Remember the times your older brother or sister barred you from their room, and you took revenge by reading their diary or breaking their favorite toy? Now, you're probably recalling those "silly" childhood clashes and laughing them off them as a normal part of growing up. However, a new study reveals that sibling aggression may actually cause deep psychological scars that lead to mental health problems like depression and anxiety.
Postmenopausal women who suffer from depression may be at an increased risk for diabetes and cardiovascular disease, new research suggests.
Feeling happy or sad can change oral perceptions of fat for mildly depressed individuals, according to a new study.
The American Academy of Pediatrics published a report recommending pediatricians pay extra attention to military children.
Unresolved grief can jeopardize our mental and physical health, and leave us feeling angry and guilt-ridden, a new study said Monday.
Researchers found that diabetic people with depression are at a higher risk of suffering from low blood sugar episodes.
A new study found that women are 20 to 40 percent more likely to have a psychological disorder.
A new study confirmed that ketamine, known as a club drug, can ease the symptoms of depression.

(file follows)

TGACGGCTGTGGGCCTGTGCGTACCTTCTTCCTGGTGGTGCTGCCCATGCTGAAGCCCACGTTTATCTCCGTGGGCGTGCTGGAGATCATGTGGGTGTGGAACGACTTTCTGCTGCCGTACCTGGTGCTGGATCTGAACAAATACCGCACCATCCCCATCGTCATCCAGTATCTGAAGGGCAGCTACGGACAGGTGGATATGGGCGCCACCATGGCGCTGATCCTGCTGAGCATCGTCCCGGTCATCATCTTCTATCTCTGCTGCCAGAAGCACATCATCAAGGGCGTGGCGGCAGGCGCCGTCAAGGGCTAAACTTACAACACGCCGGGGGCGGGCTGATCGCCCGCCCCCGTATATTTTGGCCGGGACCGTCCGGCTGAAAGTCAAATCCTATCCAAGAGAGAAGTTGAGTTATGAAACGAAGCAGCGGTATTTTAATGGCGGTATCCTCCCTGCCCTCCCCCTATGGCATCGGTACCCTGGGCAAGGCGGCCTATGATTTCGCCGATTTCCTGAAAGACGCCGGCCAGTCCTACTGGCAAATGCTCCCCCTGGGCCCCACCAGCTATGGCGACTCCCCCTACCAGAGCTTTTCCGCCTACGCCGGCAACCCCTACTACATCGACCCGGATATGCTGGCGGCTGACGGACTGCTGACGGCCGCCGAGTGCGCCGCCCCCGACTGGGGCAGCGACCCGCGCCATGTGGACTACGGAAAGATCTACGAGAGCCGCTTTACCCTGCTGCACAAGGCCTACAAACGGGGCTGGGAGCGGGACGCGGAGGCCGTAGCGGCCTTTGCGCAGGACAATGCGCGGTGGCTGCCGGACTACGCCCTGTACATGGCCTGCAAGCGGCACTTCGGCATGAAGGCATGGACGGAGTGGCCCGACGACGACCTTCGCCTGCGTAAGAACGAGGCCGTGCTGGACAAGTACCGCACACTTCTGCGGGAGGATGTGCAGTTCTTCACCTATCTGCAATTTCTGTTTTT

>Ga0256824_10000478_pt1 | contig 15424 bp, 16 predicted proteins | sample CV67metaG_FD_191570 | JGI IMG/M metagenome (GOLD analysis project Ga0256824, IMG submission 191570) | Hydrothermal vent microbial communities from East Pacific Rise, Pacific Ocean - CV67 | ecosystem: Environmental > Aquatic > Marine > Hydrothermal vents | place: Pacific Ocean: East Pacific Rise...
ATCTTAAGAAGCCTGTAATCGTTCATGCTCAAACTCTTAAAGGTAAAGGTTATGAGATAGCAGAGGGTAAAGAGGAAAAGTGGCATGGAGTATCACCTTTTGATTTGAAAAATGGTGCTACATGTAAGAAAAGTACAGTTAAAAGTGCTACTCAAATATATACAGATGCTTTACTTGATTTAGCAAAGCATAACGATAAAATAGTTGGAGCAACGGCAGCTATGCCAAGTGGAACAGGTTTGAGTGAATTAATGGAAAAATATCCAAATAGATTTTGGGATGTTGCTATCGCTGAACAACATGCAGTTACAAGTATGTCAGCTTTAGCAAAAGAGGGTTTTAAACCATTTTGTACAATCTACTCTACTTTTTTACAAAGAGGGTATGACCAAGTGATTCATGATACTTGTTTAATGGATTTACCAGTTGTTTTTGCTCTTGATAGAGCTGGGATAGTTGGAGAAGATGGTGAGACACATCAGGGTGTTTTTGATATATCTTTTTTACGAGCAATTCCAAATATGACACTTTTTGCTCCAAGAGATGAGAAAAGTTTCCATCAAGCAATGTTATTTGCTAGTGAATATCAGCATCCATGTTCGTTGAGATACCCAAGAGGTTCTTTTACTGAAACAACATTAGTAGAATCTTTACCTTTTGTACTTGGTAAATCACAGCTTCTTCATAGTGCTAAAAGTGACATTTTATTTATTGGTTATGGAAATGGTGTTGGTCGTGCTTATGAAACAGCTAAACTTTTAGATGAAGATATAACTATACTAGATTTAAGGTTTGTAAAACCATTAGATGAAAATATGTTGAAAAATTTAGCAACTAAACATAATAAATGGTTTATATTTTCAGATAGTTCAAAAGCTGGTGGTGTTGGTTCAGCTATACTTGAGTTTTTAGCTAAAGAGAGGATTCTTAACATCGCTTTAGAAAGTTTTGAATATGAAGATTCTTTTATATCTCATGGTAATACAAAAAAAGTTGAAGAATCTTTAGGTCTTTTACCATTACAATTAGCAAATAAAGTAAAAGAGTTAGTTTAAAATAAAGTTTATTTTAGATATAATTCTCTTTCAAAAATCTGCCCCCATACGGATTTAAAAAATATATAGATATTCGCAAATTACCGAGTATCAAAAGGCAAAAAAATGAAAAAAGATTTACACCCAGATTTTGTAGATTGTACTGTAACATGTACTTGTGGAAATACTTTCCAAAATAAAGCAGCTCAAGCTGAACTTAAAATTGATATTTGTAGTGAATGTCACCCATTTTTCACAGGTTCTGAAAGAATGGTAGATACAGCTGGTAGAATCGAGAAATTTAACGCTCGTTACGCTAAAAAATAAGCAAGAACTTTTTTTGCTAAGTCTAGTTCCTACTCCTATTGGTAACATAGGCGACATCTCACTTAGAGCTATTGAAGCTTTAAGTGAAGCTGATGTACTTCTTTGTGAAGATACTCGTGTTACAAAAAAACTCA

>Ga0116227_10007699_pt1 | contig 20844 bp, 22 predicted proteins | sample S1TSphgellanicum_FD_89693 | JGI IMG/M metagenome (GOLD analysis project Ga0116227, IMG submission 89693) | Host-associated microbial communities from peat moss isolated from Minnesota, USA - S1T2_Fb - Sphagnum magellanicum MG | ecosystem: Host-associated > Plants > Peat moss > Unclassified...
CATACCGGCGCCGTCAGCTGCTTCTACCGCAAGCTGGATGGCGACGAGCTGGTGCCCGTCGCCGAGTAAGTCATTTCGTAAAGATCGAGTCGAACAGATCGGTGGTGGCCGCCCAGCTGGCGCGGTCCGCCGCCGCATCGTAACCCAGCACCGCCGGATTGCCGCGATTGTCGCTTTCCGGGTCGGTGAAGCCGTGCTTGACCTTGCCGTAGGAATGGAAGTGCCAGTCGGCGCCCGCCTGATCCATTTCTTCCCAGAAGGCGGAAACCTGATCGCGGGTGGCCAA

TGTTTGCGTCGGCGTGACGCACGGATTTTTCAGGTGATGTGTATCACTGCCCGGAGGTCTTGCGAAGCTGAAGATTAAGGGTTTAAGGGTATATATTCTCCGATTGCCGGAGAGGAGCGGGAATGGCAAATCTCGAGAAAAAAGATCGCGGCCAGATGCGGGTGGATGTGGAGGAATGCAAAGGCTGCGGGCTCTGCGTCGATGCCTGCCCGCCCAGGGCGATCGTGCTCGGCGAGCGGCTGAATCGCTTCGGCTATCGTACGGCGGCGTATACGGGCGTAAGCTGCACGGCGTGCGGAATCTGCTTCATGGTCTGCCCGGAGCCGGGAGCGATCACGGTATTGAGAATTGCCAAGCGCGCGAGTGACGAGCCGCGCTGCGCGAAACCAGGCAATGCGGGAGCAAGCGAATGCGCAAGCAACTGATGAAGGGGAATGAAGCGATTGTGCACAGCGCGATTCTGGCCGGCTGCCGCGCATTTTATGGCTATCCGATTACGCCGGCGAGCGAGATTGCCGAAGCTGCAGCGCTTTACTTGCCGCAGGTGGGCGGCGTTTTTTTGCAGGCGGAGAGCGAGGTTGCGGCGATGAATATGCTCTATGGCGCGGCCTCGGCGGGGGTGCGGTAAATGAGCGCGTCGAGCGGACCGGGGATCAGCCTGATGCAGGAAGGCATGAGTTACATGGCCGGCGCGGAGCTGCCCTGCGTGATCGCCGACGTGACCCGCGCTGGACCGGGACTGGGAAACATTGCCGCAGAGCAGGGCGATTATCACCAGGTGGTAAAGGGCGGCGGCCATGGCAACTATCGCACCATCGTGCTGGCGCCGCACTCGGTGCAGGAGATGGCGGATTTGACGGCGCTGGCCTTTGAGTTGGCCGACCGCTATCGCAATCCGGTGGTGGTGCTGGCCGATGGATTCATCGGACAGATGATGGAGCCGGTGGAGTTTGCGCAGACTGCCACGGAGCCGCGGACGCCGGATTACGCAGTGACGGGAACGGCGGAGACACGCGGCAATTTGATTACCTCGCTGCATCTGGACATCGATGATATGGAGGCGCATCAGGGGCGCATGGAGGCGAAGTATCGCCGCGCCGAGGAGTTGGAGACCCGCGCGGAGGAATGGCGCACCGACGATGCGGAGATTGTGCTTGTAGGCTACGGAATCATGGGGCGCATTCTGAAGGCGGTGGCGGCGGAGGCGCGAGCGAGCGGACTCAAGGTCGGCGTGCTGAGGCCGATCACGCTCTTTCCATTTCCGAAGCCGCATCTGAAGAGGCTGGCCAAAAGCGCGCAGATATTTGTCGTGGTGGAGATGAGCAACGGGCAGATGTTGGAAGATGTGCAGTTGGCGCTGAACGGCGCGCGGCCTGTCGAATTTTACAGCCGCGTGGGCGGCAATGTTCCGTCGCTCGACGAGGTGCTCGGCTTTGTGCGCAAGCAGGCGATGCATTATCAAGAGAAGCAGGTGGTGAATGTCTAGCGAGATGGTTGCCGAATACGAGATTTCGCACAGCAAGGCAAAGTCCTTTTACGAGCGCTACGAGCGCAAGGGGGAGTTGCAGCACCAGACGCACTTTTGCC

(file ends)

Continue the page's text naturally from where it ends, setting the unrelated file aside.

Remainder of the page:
Researchers found that people who suffer from migraines and depression tended to have smaller brains.
Depression damages the brain and wrecks the body. Previous studies have linked depression with chronic disease and earlier death. Now a new study may reveal how the body fights off the damaging effects of depression.
A blood test may soon become available that determines the risk of postpartum depression for pregnant women.
As many as 10 percent of suicides occur in people who have no history of mental health problems.
Children living in households with depressed parents can easily detect their parents' sadness, according to a new study.
A recent study suggests that surviving cancer may be the first step.
Because depression is not currently considered to be a risk factor for stroke, it indicates that the condition is a larger risk factor than physicians may have thought.
Researchers from the University of Sheffield School of Health and Related Research (ScHARR) are today making a series of recommendations for NHS mental health trusts to change the way they collect and use patient feedback to improve the quality of care for inpatients.